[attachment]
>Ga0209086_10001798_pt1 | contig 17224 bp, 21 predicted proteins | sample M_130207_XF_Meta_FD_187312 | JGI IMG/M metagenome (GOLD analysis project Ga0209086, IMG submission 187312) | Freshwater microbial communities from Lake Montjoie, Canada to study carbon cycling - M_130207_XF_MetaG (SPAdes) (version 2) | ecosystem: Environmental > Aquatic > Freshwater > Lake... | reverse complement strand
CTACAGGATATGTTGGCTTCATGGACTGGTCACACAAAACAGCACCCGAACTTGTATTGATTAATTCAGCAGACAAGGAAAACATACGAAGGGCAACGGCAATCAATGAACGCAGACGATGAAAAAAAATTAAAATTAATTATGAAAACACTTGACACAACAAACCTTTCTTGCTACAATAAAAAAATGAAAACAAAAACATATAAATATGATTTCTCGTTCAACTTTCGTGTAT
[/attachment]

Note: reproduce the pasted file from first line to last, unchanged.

>Ga0209086_10001798_pt1 | contig 17224 bp, 21 predicted proteins | sample M_130207_XF_Meta_FD_187312 | JGI IMG/M metagenome (GOLD analysis project Ga0209086, IMG submission 187312) | Freshwater microbial communities from Lake Montjoie, Canada to study carbon cycling - M_130207_XF_MetaG (SPAdes) (version 2) | ecosystem: Environmental > Aquatic > Freshwater > Lake... | reverse complement strand
CTACAGGATATGTTGGCTTCATGGACTGGTCACACAAAACAGCACCCGAACTTGTATTGATTAATTCAGCAGACAAGGAAAACATACGAAGGGCAACGGCAATCAATGAACGCAGACGATGAAAAAAAATTAAAATTAATTATGAAAACACTTGACACAACAAACCTTTCTTGCTACAATAAAAAAATGAAAACAAAAACATATAAATATGATTTCTCGTTCAACTTTCGTGTAT